This runs completely counter to the VC narrative of going after large TAMs as the default setting for entrepreneurs. 

Here instead, the premise is to go as small as possible, to make the business viable at a small scale before testing it at a broader and broader scale. 

Many of the successful tech giants we know today started in this manner:

  • Google: in the early days, Google was a research project at Stanford called BackRub. 
  • Netflix: initially, Netflix was a DVD-rental service before becoming a streaming juggernaut. 
  • Facebook: when Facebook launched, it was a social media for a selected group of top colleges across the US. Only much later on, it became the all-encompassing social network we know today. 
  • Uber: when the service launched, it was a cab service in large cities. Only after new competitors (like Lyft) came to the market by offering anyone the ability to turn into a cab driver did Uber turn into the kind of service we know today!
  • Airbnb: When it started in SF, it was a couch-service website for other designers looking for spare beds in the city during the busy event season. For a period to make Airbnb survive, its founders also came up with a collection of cereal boxes sold as a limited collection to bootstrap the company!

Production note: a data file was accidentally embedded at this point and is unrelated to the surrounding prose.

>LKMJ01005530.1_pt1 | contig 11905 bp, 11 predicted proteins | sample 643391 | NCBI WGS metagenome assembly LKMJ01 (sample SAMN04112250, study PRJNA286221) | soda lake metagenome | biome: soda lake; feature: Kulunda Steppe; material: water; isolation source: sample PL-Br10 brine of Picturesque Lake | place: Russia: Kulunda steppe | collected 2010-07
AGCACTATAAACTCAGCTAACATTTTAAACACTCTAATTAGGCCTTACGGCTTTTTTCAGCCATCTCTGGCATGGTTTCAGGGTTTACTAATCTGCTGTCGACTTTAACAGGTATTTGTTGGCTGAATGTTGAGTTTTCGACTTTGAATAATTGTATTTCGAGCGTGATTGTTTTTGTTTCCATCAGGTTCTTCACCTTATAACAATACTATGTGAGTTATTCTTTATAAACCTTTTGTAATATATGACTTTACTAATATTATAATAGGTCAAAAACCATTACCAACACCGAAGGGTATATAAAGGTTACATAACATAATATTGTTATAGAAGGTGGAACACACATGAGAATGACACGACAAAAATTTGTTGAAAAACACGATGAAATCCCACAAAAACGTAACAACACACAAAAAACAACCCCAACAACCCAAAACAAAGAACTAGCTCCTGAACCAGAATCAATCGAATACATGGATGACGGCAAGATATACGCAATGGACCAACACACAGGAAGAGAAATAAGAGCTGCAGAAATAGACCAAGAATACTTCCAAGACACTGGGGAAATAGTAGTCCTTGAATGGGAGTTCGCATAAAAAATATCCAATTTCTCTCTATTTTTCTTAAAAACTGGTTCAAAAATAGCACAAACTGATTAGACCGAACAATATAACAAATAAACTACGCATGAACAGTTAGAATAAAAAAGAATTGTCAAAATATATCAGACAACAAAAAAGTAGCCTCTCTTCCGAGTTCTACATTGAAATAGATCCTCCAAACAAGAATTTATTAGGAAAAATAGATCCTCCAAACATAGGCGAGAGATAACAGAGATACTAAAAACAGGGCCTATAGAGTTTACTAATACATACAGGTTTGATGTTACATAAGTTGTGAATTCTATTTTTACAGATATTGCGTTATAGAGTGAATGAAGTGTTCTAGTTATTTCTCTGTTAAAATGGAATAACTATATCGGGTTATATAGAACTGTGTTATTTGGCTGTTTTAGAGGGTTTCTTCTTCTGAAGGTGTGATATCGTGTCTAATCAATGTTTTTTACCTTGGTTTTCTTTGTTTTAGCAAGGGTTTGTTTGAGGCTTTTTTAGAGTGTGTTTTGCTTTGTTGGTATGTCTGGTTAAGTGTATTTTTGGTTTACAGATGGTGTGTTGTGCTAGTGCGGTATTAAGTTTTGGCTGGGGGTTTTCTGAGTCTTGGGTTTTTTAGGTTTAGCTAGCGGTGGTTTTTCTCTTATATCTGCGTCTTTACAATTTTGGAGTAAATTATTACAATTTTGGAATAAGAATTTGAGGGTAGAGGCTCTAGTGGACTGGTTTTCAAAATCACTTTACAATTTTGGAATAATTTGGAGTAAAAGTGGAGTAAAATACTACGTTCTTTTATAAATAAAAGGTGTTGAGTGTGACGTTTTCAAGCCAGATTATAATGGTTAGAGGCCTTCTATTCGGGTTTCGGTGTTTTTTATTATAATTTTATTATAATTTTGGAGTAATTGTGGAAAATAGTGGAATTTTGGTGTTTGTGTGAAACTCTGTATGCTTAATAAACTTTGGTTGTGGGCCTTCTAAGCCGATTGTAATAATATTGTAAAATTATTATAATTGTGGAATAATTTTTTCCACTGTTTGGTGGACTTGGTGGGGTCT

• Tesla: when the company started, it didn’t target the whole world. Quite the opposite. Tesla manufactured the Roadster, meant to be distributed to a few hundred people excited about the technology. Only much later on, after more than fifteen years of execution, Tesla started to mass-manufacture EVs at scale!

Drilling down to your Minimum Viable Audience

The minimum viable audience (MVA) represents the smallest possible audience that can sustain your business as you get it started from a microniche (the smallest subset of a market). The main aspect of the MVA is to zoom into existing markets to find those people whose needs are unmet by existing players.

As a simple example, imagine you’re starting a bookstore online.

None would find that interesting. At least not today. This idea was already commercially viable by Amazon at the end of the 1990s. 

Therefore, you must zoom into the publishing industry and carve out your niche first.

For that, the primary gatekeeper in the publishing industry can help you out.

You can use the Amazon search engine to identify your category. This is only the first step.